2. Bedevilled (2010)


Thanks to Bong Joon-ho and his masterpiece Parasite, South Korean cinema suddenly gets a lot more notice from western countries. However, long before Parasite, Bong Joon-ho and many other Korean directors were already making some of the best movies out there. It seems like revenge thrillers have always been doing well in the country. Bong Joon-ho touched this genre earlier with Mother, Kim Jee-woon sky-rocketed to stardom with I Saw the Devil, and Park Chan-wook mastered the genre with movies like Oldboy, Sympathy for Lady Vengeance, and The Handmaiden. Jang Cheol-soo’s directorial debut Bedevilled is one of those revenge themed horror thrillers that did well in South Korea, but was barely seen overseas.

Hae-won is an overworked woman that goes on a break from her life to the remote island where she grew up. Here she meets Bok-nam, her childhood friend who she has ignored since she moved away. It soon becomes clear Bok-nam has been the victim of mental, physical, and sexual abuse for all this time that Hae-won had left. For Bok-nam, Hae-won’s arrival is a taste of freedom and after some disturbing events she finally decides to stick up for herself.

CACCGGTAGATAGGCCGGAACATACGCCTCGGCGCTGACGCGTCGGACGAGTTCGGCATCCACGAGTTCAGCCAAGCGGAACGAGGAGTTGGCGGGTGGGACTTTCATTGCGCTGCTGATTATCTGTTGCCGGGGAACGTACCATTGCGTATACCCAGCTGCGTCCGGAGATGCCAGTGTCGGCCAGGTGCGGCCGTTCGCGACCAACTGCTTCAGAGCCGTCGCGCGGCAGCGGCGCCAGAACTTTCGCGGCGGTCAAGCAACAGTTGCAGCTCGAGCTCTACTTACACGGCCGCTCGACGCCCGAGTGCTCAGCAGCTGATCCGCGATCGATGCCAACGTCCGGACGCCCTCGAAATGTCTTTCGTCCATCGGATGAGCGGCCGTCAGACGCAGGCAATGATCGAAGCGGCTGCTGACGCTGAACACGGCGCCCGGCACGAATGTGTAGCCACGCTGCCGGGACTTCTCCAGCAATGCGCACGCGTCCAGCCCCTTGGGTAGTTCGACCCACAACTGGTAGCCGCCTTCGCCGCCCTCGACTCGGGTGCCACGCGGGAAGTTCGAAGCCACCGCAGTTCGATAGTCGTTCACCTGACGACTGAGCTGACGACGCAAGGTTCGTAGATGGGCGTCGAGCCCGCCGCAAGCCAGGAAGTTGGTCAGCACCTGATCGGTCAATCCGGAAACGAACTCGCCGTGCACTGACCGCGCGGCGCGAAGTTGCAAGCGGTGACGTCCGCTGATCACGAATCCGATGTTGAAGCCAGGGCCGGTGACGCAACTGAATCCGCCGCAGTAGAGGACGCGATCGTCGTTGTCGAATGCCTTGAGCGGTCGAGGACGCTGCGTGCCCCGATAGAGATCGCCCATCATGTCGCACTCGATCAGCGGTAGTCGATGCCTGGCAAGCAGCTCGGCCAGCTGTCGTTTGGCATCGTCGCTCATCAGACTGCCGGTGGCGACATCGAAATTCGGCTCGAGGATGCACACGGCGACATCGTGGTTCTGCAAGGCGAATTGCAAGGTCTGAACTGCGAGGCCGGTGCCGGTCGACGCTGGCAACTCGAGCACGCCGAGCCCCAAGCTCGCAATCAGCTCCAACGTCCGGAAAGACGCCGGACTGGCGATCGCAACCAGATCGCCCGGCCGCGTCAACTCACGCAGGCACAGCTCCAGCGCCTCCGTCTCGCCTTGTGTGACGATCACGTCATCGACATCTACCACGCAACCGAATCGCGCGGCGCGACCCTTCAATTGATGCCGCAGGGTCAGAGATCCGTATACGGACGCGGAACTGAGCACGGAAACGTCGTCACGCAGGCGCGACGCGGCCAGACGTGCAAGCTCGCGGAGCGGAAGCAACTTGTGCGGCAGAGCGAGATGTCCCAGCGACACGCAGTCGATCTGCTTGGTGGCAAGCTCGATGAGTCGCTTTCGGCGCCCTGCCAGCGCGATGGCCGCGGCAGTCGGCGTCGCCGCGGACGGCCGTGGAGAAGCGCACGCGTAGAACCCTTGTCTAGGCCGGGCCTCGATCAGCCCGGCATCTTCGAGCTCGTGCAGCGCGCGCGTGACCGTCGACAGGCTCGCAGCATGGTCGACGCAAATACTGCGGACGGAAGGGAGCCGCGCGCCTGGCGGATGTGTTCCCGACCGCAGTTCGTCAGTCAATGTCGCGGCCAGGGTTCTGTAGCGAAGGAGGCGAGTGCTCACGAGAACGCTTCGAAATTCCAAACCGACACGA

With the first half of the movie being almost painful to watch, because of the turns the abuse takes, the revenge rampage of the second half is all the sweeter.


3. Bone Tomahawk (2015)

Nowadays westerns seem to be a rare sight. We’re lucky to have the distinct voice of the Coen brothers, keeping the genre alive. With so few westerns it makes it so much more exciting when a new director comes along and tackles the genre.

S. Craig Zahler did just that. With his debut he immediately put himself on the map as one to look out for. After that he proved himself as a great genre filmmaker with Brawl in Cellblock 99 and again with Dragged Across Concrete.

Bone Tomahawk really sets up his career as an auteur director, with his distinct style already present. His visual style, his love for slow paced tension, and his more noticeable love for gore are all present.

In Bone Tomahawk, Sherrif Hunt, played by Kurt Russell, and his men must rescue the town’s doctor and a prisoner from a tribe of cannibals. The horror in the film mostly lays in the excessive gore, which can cause a few jaw-dropping moments.